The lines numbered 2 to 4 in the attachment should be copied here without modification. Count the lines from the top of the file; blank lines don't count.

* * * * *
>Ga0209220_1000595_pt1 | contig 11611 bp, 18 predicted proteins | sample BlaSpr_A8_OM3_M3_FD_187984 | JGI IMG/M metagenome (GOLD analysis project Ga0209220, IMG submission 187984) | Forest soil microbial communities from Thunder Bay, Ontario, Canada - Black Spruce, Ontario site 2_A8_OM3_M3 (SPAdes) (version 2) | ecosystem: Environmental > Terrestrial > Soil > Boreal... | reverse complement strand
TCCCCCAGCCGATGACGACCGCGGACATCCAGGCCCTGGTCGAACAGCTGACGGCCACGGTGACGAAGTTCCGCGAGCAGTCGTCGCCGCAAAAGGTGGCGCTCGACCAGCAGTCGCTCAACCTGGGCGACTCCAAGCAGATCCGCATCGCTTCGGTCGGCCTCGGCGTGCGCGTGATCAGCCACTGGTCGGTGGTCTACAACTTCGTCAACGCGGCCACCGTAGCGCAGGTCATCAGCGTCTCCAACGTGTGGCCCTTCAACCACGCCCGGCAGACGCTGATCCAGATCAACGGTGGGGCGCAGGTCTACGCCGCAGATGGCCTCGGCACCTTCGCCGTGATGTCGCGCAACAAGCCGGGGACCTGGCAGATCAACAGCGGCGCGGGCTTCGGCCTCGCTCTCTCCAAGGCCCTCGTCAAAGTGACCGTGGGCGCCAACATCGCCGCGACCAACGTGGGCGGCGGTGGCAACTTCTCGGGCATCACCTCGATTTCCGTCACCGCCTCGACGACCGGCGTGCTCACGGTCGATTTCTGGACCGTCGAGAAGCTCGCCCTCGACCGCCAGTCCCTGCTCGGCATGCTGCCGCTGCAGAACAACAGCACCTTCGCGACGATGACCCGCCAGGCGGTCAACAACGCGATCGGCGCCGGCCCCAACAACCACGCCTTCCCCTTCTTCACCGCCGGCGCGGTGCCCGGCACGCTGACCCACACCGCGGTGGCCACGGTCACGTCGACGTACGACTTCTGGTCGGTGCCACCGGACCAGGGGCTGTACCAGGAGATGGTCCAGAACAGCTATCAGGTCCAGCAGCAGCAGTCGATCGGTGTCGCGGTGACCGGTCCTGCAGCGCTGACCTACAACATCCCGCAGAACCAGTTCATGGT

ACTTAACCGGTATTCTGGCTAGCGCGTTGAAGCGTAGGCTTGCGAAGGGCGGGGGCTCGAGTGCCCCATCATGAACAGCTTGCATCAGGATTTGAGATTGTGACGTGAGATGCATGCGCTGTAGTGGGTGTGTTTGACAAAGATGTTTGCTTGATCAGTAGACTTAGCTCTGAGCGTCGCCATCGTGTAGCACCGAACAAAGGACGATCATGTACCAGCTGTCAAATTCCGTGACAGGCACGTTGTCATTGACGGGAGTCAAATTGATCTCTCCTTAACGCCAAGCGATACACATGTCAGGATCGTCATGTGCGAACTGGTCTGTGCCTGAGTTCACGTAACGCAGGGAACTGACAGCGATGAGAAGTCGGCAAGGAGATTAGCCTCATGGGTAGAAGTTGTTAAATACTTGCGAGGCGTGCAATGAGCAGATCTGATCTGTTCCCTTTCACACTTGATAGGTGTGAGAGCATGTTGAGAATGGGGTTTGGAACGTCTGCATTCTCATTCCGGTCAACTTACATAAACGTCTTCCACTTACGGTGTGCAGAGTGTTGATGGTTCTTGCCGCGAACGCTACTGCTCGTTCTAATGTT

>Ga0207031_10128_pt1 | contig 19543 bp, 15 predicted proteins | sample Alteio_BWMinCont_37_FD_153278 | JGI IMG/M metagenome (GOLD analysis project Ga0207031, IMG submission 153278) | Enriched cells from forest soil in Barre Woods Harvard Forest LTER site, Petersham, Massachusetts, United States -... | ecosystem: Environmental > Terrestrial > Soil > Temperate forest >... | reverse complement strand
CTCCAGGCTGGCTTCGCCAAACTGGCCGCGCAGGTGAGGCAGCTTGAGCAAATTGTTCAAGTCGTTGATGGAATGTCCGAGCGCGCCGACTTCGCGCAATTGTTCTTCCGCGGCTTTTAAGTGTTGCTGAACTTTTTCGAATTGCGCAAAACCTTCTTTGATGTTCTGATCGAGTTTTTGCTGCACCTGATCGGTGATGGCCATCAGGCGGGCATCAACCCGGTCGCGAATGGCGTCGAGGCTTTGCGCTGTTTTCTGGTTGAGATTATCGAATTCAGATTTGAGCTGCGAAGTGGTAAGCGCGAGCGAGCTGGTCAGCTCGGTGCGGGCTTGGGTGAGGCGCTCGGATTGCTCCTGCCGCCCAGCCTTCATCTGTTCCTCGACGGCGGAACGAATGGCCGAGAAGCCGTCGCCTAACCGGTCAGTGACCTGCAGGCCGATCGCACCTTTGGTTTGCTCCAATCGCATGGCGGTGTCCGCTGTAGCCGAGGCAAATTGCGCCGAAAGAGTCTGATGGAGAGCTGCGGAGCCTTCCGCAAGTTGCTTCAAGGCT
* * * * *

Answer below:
TCCCCCAGCCGATGACGACCGCGGACATCCAGGCCCTGGTCGAACAGCTGACGGCCACGGTGACGAAGTTCCGCGAGCAGTCGTCGCCGCAAAAGGTGGCGCTCGACCAGCAGTCGCTCAACCTGGGCGACTCCAAGCAGATCCGCATCGCTTCGGTCGGCCTCGGCGTGCGCGTGATCAGCCACTGGTCGGTGGTCTACAACTTCGTCAACGCGGCCACCGTAGCGCAGGTCATCAGCGTCTCCAACGTGTGGCCCTTCAACCACGCCCGGCAGACGCTGATCCAGATCAACGGTGGGGCGCAGGTCTACGCCGCAGATGGCCTCGGCACCTTCGCCGTGATGTCGCGCAACAAGCCGGGGACCTGGCAGATCAACAGCGGCGCGGGCTTCGGCCTCGCTCTCTCCAAGGCCCTCGTCAAAGTGACCGTGGGCGCCAACATCGCCGCGACCAACGTGGGCGGCGGTGGCAACTTCTCGGGCATCACCTCGATTTCCGTCACCGCCTCGACGACCGGCGTGCTCACGGTCGATTTCTGGACCGTCGAGAAGCTCGCCCTCGACCGCCAGTCCCTGCTCGGCATGCTGCCGCTGCAGAACAACAGCACCTTCGCGACGATGACCCGCCAGGCGGTCAACAACGCGATCGGCGCCGGCCCCAACAACCACGCCTTCCCCTTCTTCACCGCCGGCGCGGTGCCCGGCACGCTGACCCACACCGCGGTGGCCACGGTCACGTCGACGTACGACTTCTGGTCGGTGCCACCGGACCAGGGGCTGTACCAGGAGATGGTCCAGAACAGCTATCAGGTCCAGCAGCAGCAGTCGATCGGTGTCGCGGTGACCGGTCCTGCAGCGCTGACCTACAACATCCCGCAGAACCAGTTCATGGT

ACTTAACCGGTATTCTGGCTAGCGCGTTGAAGCGTAGGCTTGCGAAGGGCGGGGGCTCGAGTGCCCCATCATGAACAGCTTGCATCAGGATTTGAGATTGTGACGTGAGATGCATGCGCTGTAGTGGGTGTGTTTGACAAAGATGTTTGCTTGATCAGTAGACTTAGCTCTGAGCGTCGCCATCGTGTAGCACCGAACAAAGGACGATCATGTACCAGCTGTCAAATTCCGTGACAGGCACGTTGTCATTGACGGGAGTCAAATTGATCTCTCCTTAACGCCAAGCGATACACATGTCAGGATCGTCATGTGCGAACTGGTCTGTGCCTGAGTTCACGTAACGCAGGGAACTGACAGCGATGAGAAGTCGGCAAGGAGATTAGCCTCATGGGTAGAAGTTGTTAAATACTTGCGAGGCGTGCAATGAGCAGATCTGATCTGTTCCCTTTCACACTTGATAGGTGTGAGAGCATGTTGAGAATGGGGTTTGGAACGTCTGCATTCTCATTCCGGTCAACTTACATAAACGTCTTCCACTTACGGTGTGCAGAGTGTTGATGGTTCTTGCCGCGAACGCTACTGCTCGTTCTAATGTT

>Ga0207031_10128_pt1 | contig 19543 bp, 15 predicted proteins | sample Alteio_BWMinCont_37_FD_153278 | JGI IMG/M metagenome (GOLD analysis project Ga0207031, IMG submission 153278) | Enriched cells from forest soil in Barre Woods Harvard Forest LTER site, Petersham, Massachusetts, United States -... | ecosystem: Environmental > Terrestrial > Soil > Temperate forest >... | reverse complement strand